¶ 15 This case turns on three provisions in that October 2008 draft: (1) section 1.6, defining "Total Annual Sales" as "gross sales of all Sleep Products minus only documented amounts of credits properly granted for (i) actual returns and (ii) invoicing errors related to quantities shipped or unit pricing"; (2) section 6.2(a)(ii), imposing a royalty fee of 2.75% of "licensee's Total Annual Sales of Sleep Products each Year of this Agreement"; and (3) section 6.3(a)(ii), requiring the licensee to contribute to a marketing budget managed by King Koil, which was "no less than 1% and no more than 2.5% of all U.S. licensees' Total Annual Sales of King Koil Sleep Products. (Licensee's sales to Bob's Furniture[1] are excluded from Licensee's Total Annual Sales of King Koil Sleep Products for purposes of calculating the marketing budget and Licensee's contribution thereto but not for other purposes)."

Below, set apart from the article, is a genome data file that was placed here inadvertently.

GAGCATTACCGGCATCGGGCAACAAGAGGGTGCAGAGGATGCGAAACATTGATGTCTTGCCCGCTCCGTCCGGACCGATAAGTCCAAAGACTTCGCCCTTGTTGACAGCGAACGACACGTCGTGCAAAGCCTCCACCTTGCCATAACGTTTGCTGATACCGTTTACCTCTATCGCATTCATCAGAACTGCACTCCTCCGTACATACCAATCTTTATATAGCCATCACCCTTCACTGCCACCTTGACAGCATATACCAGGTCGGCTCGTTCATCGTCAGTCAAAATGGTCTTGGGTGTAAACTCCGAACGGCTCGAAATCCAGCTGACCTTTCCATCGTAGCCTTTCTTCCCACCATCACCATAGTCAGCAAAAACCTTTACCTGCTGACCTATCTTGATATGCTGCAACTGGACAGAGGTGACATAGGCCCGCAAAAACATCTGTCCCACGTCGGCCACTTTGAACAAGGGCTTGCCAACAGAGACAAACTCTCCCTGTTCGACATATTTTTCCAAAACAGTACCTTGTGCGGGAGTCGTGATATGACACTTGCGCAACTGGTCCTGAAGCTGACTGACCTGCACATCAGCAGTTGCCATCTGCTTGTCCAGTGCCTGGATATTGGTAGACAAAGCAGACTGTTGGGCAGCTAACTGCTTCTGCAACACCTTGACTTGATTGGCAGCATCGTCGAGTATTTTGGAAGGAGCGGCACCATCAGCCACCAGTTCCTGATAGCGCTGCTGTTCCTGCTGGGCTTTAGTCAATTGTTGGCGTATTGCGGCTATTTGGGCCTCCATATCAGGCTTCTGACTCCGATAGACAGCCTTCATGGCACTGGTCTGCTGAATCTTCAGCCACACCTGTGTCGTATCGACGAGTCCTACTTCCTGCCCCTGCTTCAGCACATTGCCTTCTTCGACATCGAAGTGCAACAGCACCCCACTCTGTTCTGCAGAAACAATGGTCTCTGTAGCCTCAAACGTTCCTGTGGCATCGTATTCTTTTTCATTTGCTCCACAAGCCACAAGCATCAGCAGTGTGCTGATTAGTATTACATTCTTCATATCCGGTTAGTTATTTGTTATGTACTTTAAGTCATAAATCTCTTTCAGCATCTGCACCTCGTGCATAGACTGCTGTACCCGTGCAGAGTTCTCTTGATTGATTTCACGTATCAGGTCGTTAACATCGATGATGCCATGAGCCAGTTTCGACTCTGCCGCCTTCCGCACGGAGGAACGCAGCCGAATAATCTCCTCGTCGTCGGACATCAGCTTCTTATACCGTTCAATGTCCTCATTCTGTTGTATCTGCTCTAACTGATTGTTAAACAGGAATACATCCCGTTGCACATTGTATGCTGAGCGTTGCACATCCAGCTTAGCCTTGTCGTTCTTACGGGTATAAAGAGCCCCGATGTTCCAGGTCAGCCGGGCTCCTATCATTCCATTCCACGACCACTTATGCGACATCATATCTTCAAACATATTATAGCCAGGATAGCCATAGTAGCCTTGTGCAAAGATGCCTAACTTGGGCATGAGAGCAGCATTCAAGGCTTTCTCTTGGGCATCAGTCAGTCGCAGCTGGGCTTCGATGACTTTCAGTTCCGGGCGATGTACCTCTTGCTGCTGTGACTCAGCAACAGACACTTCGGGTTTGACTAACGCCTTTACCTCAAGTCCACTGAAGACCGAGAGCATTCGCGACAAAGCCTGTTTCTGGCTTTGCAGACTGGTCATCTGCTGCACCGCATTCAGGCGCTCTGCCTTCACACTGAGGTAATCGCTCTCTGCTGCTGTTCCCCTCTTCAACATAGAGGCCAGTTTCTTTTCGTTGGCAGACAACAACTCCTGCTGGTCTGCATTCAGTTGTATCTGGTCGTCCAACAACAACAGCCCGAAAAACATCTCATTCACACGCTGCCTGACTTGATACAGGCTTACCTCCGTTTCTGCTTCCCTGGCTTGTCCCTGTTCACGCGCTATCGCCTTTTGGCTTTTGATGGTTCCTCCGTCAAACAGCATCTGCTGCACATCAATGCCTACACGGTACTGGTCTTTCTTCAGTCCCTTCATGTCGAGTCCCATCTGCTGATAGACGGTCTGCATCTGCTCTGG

¶ 16 Regarding section 6.3, according to Harris, Roberts and another King Koil executive told him orally to exempt from marketing fees both Blue Bell's sales to Bob's, as well as Blue Bell's private label sales. That prompted Harris to include the above-quoted parenthetical in section 6.3(a)(ii). Harris could find no written record of that instruction, and Roberts denied so instructing Harris.

         ¶ 17 Roberts e-mailed the October 2008 working draft to Kolovson, but the two did not go over the agreement until March 2009. In March, Roberts and Kolovson spent five to six hours reviewing the draft in person. During the meeting, Roberts made handwritten notes on the agreement. One of the changes Roberts made was to increase the marketing contribution percentage to 1.5%, but at the time he made that handwritten change, he did not notice that the marketing contribution excluded private label sales.